I’ve been composing this post in my head for over a week now, and it hasn’t gotten any easier.
We celebrated Rosie’s 10th birthday on July 25th, with a new shirt, a cookie, and a meatball from a local restaurant. She was still recovering from surgery – she had had mammary gland tumors and “old lady” warts taken off – and was getting adjusted to being on Lasix, as she was diagnosed with congestive heart failure, common in pups her age. She awoke smiling, as always, and had a really nice day.
Throughout the next few weeks, her breathing was still a little ragged, and she went to get checked out at the vet. Her sutures were removed from surgery and her doctor said she looked perfect, and that we had to give the Lasix time to work. The high humidity wasn’t helping, either. Rosie remained her usual cheerful self, barking at me when I arrived home from work and snuggling in bed for cuddles. She was even gifted a stroller to help her get around easier!
Still, her breathing just wasn’t good. We are fortunate enough to be able to text and call her vet tech anytime, and my “sister” is one, as well. Everyone said to keep her cool, so we lowered the air and kept her near fans. It became difficult for her to eat, and I think that it’s like when you get a really bad cold -you can’t breathe out of your nose so closing your mouth to chew is difficult! We spoon fed her and used syringes to give her water when she wouldn’t eat or drink.
On Saturday, August 6th, my parents took her out for a Puppuccino from Starbucks, which she enjoyed. But she just wasn’t right, and I had hoped to take her back into the vet the following week. I came home Saturday night to stay with her and she had a really good evening. She ate everything I fed her, and settled down on the couch between my mom and me, resting and breathing fairly well. She awoke, coughing, as usual, the next morning, and went downstairs for breakfast. In the afternoon, I decided to take a quick nap and asked my mom if she’d bring Ro upstairs so we could snuggle. That was at 1:24 pm. At 1:35pm, my girl was gone.
As I texted a friend whose dog had also been diagnosed with CHF, I felt something wet beside me. Because Lasix is a diuretic, I figured Rosie had had an accident – which was to be expected. When I turned to her to tell her it was okay, it was clear something was happening. I jumped up and called her name, asking her please not to go, then screamed for my mom. While the life left her sweet little body, my parents came running up and my dad and I administered CPR, but there was nothing to be done. It is apparent that she threw a clot, and with CHF, dogs can die just walking down the street. While I knew that she wasn’t 100%, this was still fairly unexpected, shocking, and tragic. I’m still in shock.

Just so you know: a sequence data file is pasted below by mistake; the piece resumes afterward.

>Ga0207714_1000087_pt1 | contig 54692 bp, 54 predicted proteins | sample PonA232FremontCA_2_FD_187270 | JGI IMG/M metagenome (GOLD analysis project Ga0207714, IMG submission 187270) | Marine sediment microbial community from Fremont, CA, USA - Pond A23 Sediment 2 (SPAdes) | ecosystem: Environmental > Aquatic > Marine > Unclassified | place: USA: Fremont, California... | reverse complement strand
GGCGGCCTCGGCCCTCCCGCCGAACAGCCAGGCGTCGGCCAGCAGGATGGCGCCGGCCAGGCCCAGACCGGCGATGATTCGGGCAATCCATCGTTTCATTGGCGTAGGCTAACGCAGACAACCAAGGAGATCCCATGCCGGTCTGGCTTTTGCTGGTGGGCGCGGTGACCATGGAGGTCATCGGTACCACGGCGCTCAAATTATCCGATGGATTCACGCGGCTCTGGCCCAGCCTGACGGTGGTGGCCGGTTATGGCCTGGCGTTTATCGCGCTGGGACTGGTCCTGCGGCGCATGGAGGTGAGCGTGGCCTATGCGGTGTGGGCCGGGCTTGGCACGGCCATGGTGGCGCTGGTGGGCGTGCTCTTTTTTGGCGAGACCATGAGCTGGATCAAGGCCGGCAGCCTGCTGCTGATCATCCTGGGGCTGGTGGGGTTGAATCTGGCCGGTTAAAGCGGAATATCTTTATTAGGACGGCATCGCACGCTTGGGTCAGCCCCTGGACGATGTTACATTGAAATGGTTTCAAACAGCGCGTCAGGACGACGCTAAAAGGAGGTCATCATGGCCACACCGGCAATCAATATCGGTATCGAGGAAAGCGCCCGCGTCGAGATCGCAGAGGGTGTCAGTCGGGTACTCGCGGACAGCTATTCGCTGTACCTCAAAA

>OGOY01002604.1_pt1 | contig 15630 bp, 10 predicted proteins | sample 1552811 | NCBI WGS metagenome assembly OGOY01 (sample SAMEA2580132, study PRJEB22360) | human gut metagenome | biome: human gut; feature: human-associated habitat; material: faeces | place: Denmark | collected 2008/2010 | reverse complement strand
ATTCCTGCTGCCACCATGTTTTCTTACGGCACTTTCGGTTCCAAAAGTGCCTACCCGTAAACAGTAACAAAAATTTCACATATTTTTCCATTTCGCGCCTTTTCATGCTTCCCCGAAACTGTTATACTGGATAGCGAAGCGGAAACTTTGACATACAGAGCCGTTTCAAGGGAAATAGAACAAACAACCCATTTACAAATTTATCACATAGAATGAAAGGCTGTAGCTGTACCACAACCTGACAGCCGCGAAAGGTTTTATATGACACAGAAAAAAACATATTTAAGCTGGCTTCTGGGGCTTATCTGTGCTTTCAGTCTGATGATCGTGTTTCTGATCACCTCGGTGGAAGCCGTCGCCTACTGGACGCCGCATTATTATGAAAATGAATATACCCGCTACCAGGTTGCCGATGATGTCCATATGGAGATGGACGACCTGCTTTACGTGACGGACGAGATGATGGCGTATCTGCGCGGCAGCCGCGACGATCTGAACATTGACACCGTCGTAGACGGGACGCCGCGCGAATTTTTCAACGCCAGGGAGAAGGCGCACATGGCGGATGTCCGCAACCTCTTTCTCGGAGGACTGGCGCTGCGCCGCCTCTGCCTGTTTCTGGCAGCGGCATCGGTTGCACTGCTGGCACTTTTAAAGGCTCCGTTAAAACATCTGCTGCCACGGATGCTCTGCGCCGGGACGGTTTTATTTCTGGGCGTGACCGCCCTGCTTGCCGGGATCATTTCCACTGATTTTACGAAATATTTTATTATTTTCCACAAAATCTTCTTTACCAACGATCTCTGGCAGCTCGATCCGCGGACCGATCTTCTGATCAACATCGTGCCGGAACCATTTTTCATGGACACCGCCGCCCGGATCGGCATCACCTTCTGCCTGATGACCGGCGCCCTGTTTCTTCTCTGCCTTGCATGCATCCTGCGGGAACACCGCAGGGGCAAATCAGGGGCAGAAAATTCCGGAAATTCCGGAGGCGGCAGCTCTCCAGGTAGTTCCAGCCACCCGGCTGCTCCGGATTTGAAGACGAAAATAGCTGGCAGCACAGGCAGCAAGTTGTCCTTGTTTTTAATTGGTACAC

I held her the rest of the afternoon, telling her I wasn’t mad at her and understood that this was what she had to do, and how much of a sweet and good girl she is. We napped for a few hours, and I kissed her soft cheeks, rubbed her little ears that had been chewed up in her former life in a puppy mill, felt the curl on her chest, took inventory of her cow belly, her snaggly teeth, her nubby tail. We stamped her paw print in ink, and wrapped her in one of the many blankets I smuggled for her off of airplanes.
She was cremated, and along with her ashes I received a paw print in clay and a lock of her fur. Her best friend’s mom, one of my best friends, found a vintage pendant on etsy for me in which I will be placing some of her ashes, and my friends at the jewelry store where I once worked engraved her name in pink on the back of said pendant, and attached it to a chain so I can wear her close to my heart.
It is very quiet without her. She wasn’t necessarily a loud dog, but her joyful energy could fill the room. I miss her kicking me in the back at night, then throwing herself into my arm for cuddles and smiles in the morning. She was truly happy each and every day. I miss seeing her burrowed under the blankets when I’d come back from my shower, and her scratching and yelling at me for attention when I returned home. I miss sharing potatoes and cherry pie (her favorite) with her, and watching her play with her Lambchop. Because she was rescued from a puppy mill as one of the breeder dogs, she came to me not knowing how to play with toys. It was the best day when she finally learned to do so, and from then on, kept all of her toys and treasures (socks, underwear, tissues, toilet paper rolls – even bags of toilet paper! -, etc) in her bed, pulling them out to play. I miss seeing her run into the room when she was ready for bed, and how excited she would be to try on her new clothes (she genuinely liked them), ready to pose for a photo. The only time she would pout was during her baths, or if I was out of town for too long. Her happiness spread to everyone. I had several friends who claimed to not be “dog people,” or “animal people,” yet they would ask to hold her or comment on her photographs. We tried to make sure her life was as full as possible, to make sure she was so loved and appreciated. Rosie loved her electric blanket, spicy snacks, her Lambchops and hedgies, snuggling, popcorn, being blow dried (even when not wet!), shredding toilet paper, naps, having her photo taken, her belly rubbed and chest scratched, going on car rides, and licking inanimate objects. She had me wrapped around her paw, and could have and do anything she wanted. Ro was the best girl, always well-behaved and eager to please. Mainly, she just wanted to love and be loved, and she excelled at both. I’ve never seen a little creature touch so many hearts. She came to live with me on June 1st, 2012, and I was so lucky to have that little girl let me be her mama.
I know she’s at the Rainbow Bridge, but I miss her everyday and my heart aches terribly. There will be (and are) other dogs, other animals, but there will never, ever be anyone like my Ro.